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Original Article
ARTICLE IN PRESS
doi:
10.25259/IJMS_32_2023

Diversity in United States medical faculty relative to population trends, 2005–2019

Department of Imaging Sciences, University of Rochester Medical Center, Rochester, United States
Department of Biology, University of Rochester, Rochester, United States
Department of Imaging Sciences, University of Rochester, Rochester, United States
Corresponding author: Ashwani K. Sharma, Department of Imaging Sciences, University of Rochester, Rochester, United States. aksharma73@gmail.com
Licence
This is an open-access article distributed under the terms of the Creative Commons Attribution-Non Commercial-Share Alike 4.0 License, which allows others to remix, transform, and build upon the work non-commercially, as long as the author is credited and the new creations are licensed under the identical terms.

How to cite this article: Baran TM, Wicks JS, Sharma AK. Diversity in United States medical faculty relative to population trends, 2005–2019. Indian J Med Sci, doi: 10.25259/IJMS_32_2023

Abstract

Increasing diversity is essential not only for equal healthcare among all individuals but also for equal socio-economic potential for all genders and ethnicities. With changing demographics over the years, we tried to assess the impact of university programs for the promotion of equality in ethnic representation in the medical community. The US population, based on the data taken from the US Census Bureau, was compared to the Faculty Administrative Management Online User System (FAMOUS) data to analyze the representation of the medical community to the general US population. Females have reached near parity in their representation within the medical community faculty. Underrepresented in medicine individuals have not come far enough to reach parity in their representation within the medical community. As compared to the general US population, while Asians are overrepresented, Black and Hispanic proportions in the medical community are still underrepresented.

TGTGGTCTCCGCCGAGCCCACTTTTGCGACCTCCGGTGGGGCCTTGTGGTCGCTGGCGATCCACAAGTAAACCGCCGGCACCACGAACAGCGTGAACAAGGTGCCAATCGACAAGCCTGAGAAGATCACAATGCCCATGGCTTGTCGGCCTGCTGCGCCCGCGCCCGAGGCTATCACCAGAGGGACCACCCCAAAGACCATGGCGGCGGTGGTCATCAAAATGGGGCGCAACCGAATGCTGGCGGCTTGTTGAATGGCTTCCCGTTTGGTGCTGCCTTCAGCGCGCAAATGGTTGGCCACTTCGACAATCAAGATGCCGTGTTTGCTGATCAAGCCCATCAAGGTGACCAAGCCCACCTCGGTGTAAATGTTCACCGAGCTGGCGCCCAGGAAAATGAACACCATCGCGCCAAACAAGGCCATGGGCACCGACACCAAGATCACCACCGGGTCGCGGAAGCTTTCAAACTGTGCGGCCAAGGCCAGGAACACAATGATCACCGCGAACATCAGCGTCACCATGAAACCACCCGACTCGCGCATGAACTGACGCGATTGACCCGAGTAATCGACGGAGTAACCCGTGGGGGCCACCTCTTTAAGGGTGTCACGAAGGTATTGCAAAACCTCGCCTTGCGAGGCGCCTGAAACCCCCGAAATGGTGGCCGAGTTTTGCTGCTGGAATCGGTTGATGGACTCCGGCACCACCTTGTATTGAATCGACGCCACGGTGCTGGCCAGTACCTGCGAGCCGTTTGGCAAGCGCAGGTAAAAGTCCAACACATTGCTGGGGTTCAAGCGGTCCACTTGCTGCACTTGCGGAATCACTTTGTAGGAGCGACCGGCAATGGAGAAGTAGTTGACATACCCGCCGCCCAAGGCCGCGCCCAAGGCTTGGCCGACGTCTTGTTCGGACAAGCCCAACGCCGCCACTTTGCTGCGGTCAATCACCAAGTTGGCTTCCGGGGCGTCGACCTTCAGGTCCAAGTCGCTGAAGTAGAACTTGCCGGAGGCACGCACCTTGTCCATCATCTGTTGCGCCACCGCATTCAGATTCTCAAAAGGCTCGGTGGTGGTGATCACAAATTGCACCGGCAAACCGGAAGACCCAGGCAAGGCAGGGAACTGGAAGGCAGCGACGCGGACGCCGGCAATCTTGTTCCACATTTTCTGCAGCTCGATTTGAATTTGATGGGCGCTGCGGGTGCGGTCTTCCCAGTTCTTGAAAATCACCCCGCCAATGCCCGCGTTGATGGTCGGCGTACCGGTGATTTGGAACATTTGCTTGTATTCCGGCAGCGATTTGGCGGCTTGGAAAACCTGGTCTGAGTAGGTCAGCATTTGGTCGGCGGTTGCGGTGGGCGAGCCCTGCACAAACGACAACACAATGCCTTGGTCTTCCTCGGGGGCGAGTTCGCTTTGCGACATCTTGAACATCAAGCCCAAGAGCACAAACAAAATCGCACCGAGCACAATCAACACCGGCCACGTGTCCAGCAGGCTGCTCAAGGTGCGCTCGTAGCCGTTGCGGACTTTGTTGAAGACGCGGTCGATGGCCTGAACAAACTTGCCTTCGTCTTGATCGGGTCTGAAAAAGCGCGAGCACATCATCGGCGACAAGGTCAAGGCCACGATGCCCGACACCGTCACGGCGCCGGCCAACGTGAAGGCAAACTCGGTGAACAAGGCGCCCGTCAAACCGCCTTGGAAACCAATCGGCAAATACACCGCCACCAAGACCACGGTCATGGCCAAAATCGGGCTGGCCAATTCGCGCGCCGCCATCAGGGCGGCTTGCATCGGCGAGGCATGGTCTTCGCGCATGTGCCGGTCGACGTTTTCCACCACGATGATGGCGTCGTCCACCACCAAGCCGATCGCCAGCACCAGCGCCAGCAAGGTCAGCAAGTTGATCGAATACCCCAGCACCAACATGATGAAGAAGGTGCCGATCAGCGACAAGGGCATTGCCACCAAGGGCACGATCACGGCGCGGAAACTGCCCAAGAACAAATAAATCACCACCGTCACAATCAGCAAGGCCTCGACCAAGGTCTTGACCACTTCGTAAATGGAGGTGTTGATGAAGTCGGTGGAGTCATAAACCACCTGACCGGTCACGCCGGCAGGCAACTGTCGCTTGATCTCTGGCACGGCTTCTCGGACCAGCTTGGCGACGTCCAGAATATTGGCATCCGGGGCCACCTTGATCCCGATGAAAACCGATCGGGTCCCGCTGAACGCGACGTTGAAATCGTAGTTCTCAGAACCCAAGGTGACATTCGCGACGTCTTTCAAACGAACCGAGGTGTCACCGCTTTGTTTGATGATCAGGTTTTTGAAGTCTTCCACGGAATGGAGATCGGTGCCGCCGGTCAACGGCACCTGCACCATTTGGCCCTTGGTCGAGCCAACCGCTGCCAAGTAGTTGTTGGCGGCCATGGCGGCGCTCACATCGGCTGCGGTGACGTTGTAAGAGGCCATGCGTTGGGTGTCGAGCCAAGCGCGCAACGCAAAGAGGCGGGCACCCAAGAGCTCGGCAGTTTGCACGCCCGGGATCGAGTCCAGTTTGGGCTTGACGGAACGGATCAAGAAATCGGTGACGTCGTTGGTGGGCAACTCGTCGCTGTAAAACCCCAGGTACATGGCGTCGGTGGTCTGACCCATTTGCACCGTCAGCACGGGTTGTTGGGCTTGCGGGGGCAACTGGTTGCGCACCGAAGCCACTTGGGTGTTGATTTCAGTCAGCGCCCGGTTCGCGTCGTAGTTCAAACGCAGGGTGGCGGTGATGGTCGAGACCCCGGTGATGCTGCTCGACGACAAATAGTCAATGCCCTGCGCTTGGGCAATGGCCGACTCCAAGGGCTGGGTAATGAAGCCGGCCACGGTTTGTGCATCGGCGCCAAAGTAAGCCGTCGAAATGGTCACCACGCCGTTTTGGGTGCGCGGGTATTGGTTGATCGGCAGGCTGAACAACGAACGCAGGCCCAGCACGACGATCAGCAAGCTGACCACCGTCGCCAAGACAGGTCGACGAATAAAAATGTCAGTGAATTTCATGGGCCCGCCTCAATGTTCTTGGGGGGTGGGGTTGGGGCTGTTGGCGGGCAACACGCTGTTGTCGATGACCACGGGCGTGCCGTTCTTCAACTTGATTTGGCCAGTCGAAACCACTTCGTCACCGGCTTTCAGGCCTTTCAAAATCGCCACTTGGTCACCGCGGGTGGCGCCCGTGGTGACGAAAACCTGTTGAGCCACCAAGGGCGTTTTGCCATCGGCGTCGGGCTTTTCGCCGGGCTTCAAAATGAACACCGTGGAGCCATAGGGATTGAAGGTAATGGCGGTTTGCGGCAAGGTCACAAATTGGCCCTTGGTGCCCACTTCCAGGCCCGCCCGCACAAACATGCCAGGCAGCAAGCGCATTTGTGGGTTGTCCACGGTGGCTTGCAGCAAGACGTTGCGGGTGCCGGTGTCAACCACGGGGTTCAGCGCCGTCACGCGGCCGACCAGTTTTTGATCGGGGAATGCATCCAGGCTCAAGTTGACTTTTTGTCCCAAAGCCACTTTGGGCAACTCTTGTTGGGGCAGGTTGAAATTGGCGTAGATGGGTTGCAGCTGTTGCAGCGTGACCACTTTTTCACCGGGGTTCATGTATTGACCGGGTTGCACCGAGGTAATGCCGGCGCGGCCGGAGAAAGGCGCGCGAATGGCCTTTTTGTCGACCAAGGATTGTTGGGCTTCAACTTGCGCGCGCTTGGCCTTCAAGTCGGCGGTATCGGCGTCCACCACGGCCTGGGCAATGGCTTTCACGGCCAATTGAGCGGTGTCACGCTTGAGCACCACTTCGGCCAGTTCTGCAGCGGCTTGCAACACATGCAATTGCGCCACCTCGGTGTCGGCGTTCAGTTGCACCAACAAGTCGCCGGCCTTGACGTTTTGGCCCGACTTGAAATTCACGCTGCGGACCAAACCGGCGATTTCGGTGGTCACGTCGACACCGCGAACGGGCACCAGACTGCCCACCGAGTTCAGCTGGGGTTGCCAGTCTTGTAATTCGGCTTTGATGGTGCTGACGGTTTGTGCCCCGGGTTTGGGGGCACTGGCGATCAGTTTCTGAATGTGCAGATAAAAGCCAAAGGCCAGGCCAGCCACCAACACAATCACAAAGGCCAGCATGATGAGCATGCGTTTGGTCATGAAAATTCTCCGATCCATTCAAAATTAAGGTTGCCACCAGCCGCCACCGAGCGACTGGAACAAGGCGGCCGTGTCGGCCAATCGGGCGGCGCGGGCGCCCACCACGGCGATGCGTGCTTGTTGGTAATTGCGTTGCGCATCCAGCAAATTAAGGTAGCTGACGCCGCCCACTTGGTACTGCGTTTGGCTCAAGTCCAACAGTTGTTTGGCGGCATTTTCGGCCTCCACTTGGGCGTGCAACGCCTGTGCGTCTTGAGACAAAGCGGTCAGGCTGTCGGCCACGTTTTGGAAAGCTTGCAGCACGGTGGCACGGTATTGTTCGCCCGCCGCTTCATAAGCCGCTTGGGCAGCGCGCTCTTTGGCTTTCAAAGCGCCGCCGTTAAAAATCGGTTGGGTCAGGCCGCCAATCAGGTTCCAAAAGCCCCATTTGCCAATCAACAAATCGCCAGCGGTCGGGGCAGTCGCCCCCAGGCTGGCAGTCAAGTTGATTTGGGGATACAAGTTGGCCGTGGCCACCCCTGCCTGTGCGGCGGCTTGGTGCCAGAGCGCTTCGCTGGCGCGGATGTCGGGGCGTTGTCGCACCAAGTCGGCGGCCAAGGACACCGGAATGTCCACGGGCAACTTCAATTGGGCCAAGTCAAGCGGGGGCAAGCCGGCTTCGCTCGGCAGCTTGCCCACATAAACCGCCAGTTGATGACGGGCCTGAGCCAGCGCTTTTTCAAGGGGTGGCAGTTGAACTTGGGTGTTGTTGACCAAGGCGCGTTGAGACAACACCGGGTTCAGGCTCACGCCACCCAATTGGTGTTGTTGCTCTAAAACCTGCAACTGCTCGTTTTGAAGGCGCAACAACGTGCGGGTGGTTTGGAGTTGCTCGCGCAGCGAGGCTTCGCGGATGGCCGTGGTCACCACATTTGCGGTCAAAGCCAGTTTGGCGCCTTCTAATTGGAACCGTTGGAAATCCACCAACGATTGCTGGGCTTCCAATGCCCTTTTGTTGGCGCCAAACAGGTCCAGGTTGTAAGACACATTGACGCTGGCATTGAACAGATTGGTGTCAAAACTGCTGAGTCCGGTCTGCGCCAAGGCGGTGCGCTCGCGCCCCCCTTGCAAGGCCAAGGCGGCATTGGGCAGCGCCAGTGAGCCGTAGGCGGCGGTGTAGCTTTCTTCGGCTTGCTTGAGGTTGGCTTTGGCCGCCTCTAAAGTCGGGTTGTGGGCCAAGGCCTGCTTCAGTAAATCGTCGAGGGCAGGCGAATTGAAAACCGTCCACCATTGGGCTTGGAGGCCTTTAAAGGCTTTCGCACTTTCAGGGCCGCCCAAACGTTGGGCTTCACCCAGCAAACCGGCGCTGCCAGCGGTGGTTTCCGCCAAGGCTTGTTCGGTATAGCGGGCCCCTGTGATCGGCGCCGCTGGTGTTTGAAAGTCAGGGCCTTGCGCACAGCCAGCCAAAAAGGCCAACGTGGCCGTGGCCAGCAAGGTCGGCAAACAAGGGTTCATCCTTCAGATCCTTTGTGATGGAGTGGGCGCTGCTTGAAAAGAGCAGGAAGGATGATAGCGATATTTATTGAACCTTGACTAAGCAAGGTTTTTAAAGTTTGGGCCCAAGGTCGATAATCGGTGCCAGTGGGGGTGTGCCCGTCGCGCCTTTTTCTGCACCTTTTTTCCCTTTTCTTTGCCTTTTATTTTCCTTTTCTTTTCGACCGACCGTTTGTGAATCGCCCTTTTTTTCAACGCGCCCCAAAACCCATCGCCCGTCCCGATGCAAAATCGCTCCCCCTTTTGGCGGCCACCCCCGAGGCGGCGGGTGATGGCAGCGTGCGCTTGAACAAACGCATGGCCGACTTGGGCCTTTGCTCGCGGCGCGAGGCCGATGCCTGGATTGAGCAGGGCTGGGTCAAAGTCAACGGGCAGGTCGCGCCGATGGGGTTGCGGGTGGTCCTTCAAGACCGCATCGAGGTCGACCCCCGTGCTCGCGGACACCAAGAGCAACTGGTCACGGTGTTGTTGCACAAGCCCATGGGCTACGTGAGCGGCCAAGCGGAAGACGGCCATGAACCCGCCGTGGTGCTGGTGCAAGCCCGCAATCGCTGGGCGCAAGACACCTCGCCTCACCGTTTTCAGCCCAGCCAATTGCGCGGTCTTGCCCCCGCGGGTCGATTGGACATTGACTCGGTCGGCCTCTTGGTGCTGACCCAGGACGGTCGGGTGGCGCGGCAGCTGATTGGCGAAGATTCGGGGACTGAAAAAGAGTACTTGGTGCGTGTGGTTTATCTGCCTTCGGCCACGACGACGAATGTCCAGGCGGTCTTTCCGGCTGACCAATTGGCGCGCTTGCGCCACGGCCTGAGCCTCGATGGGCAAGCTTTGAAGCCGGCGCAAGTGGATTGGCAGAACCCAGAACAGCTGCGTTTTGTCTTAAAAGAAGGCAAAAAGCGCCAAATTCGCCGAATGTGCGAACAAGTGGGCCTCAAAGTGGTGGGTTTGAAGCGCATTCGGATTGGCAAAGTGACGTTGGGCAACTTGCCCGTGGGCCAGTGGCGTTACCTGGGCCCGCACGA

Keywords

Blacks in medical faculty
Hispanics in medical faculty
Females in medical faculty
Medical faculty
Diversity

INTRODUCTION

In the United States, certain racial and ethnic groups are heavily underrepresented in medicine (URM) compared to population demographics.[1] Although there has been considerable growth in female representation in some sub-specialties,[2-4] there is still no parity with the population. Although others have investigated trends in diversity by reporting proportions,[4] a misleading narrative can be created by noting increasing URM counts without comparing them to population trends. To capture the wide gap between the racial, ethnic, and gender makeup of the US population and the academic medical profession, we perform a direct comparison using data from two databases: The US Census and the Association of American Medical Colleges (AAMC) Faculty Roster (FAMOUS) database. We compare the proportions of ethnic and gender groups between the two datasets, both overall and at specific academic ranks.

MATERIAL AND METHODS

This retrospective study analyzed US allopathic medical school faculty diversity using data from AAMC FAMOUS.[5] Access to FAMOUS data from 2005 to 2019 was granted by the AAMC, which contained aggregate counts of faculty based on professorship rank, ethnicity, and gender. US population data were acquired from the US Census Bureau from the year 2019.[6]

Proportions of racial/ethnic/gender groups were compared between FAMOUS and US census data, and between 2005 and 2019 FAMOUS data, using the Chi-squared test. Relationships between proportions and years were modeled with linear regression. Statistical analysis was performed with GraphPad Prism (v6, GraphPad Software, Inc.) and MATLAB (R2019b, Mathworks). The study was reviewed and declared exempt by our institutional review board.

RESULTS

Racial and ethnic representation

Compared to 2019 Census data, Asian and White individuals are over-represented (Asian: 21.0% vs. 5.9%, P < 0.0001; White: 66.1% vs. 60.1%, P < 0.0001), while Black and Hispanic groups are under-represented (Black: 3.8% vs. 13.4%, P < 0.0001; Hispanic: 3.4% vs. 18.5%, P < 0.0001), in total professorships. These trends persist at all academic levels [Table 1a and Figure 1a].

Table 1a:: Separated by race/ethnicity.
2005 FAMOUS (%) 2019 FAMOUS (%) Difference 2005–2019 (%) 2019 census (%)
Full professor
  Asian 2049 (7.1) 5384 (14.0) 3335 (+6.9)* 5.9
  Black 409 (1.4) 778 (2.0) 369 (+0.6)* 13.4
  Hispanic 514 (1.8) 1026 (2.7) 512 (+0.9)* 18.5
  White, non-Hispanic 25047 (86.7) 29808 (77.3) 4761 (−9.4)* 60.1
  Total (all races/ethnicities) 28888 38547 9659 328239523
Associate professor
  Asian 2785 (10.8) 7641 (20.8) 4856 (+10.0)* 5.9
  Black 736 (2.9) 1272 (3.5) 536 (+0.6)* 13.4